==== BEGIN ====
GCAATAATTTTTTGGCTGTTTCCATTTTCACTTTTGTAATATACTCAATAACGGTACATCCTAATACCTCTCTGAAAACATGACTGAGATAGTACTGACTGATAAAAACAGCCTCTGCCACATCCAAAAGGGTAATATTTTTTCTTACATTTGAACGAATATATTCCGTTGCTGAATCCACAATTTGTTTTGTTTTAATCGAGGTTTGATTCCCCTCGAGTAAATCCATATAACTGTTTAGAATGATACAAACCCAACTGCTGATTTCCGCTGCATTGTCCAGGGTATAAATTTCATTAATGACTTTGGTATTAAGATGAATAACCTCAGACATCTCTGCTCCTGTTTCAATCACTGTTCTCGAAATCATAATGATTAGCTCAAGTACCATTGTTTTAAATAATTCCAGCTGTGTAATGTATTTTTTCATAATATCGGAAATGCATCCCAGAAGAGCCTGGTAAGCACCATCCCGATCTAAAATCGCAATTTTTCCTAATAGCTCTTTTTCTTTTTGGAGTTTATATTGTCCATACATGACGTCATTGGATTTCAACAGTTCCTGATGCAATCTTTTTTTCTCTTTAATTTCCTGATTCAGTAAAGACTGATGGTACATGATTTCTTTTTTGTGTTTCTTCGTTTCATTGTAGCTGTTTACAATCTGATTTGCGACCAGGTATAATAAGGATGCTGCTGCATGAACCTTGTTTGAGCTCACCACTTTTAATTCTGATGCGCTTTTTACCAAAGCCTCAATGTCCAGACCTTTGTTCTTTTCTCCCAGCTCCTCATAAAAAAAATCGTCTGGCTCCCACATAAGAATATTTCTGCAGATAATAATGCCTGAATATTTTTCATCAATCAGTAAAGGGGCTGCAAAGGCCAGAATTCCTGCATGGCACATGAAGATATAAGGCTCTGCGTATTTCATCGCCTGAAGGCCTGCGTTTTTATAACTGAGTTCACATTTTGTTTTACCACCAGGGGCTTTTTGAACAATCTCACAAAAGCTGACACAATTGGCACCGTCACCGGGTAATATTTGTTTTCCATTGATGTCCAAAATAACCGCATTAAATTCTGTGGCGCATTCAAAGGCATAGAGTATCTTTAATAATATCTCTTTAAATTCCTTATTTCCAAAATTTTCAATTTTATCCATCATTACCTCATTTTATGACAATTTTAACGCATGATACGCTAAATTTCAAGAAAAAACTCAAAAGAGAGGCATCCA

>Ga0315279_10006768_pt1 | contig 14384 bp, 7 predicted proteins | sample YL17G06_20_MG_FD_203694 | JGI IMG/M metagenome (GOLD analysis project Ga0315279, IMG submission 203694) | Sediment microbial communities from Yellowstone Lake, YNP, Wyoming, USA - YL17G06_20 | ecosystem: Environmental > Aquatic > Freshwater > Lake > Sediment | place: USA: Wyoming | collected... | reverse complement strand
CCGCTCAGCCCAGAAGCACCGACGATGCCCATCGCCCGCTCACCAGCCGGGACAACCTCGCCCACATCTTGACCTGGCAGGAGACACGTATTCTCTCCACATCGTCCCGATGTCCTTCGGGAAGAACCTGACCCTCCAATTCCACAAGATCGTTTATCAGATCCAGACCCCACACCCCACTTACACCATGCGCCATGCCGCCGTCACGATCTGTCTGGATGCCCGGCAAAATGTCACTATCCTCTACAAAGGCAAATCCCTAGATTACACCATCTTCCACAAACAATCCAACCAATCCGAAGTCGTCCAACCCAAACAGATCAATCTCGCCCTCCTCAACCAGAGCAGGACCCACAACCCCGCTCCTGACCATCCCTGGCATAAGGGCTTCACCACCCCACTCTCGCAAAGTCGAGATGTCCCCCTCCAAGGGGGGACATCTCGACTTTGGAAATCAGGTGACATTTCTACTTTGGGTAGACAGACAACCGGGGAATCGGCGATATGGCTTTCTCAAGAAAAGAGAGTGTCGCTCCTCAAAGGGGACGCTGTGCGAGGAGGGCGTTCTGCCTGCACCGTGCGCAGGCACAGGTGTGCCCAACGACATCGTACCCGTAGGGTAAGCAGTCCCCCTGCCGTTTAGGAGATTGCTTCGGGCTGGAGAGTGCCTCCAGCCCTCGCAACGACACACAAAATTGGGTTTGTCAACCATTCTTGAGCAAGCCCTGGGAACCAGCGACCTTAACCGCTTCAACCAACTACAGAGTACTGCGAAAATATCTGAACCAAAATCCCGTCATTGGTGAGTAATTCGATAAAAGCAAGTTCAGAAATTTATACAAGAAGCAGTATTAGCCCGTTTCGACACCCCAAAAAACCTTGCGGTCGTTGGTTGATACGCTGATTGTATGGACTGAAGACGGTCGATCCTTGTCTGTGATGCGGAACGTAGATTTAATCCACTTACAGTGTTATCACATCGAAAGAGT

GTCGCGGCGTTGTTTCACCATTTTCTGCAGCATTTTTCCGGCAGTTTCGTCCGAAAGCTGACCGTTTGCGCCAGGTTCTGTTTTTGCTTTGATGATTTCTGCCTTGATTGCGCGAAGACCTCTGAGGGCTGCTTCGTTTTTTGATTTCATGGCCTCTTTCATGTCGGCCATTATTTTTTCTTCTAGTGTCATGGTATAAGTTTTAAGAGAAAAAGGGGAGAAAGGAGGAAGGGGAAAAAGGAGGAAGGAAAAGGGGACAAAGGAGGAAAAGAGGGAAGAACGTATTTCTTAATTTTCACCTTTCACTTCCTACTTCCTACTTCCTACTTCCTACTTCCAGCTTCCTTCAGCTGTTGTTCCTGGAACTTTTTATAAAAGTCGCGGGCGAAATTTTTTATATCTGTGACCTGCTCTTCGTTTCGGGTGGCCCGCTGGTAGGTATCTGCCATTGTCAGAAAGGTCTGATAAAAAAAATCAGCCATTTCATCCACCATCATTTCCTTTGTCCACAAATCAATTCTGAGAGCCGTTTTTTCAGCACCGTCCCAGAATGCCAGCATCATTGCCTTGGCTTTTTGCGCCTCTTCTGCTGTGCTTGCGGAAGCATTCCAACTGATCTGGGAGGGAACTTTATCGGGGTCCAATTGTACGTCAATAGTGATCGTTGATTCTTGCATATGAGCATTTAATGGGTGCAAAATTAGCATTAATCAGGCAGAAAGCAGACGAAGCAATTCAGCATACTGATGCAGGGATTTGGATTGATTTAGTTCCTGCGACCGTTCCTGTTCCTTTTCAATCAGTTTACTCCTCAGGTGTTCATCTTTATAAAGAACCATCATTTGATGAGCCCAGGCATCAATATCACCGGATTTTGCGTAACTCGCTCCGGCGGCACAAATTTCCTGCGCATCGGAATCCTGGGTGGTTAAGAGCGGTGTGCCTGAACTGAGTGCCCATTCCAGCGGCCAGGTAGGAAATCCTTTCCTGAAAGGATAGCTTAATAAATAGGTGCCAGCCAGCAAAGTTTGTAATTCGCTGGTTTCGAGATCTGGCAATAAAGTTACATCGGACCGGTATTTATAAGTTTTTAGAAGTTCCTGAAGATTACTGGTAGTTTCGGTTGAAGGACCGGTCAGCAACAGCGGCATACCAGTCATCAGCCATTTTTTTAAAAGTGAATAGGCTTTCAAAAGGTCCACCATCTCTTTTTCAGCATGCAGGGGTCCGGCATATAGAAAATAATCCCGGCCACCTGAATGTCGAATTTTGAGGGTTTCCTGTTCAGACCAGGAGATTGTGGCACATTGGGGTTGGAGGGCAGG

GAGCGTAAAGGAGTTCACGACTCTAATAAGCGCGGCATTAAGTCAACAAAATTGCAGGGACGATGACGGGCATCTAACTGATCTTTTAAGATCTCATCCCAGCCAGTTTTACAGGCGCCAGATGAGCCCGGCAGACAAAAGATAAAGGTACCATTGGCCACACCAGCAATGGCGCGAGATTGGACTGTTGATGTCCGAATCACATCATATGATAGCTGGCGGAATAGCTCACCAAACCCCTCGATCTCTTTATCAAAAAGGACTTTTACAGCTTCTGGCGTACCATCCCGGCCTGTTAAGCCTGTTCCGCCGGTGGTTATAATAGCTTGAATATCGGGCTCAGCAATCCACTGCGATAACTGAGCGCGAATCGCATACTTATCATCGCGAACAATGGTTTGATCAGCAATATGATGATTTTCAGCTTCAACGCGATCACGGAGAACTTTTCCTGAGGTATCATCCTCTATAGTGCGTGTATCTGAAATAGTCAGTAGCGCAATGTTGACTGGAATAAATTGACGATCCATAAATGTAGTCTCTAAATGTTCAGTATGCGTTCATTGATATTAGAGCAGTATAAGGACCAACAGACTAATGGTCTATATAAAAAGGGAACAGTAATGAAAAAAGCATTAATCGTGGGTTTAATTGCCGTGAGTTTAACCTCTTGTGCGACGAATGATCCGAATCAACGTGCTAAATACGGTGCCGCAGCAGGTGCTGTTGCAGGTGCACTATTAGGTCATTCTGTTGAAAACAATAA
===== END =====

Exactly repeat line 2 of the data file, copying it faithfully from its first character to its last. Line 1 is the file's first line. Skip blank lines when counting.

>Ga0315279_10006768_pt1 | contig 14384 bp, 7 predicted proteins | sample YL17G06_20_MG_FD_203694 | JGI IMG/M metagenome (GOLD analysis project Ga0315279, IMG submission 203694) | Sediment microbial communities from Yellowstone Lake, YNP, Wyoming, USA - YL17G06_20 | ecosystem: Environmental > Aquatic > Freshwater > Lake > Sediment | place: USA: Wyoming | collected... | reverse complement strand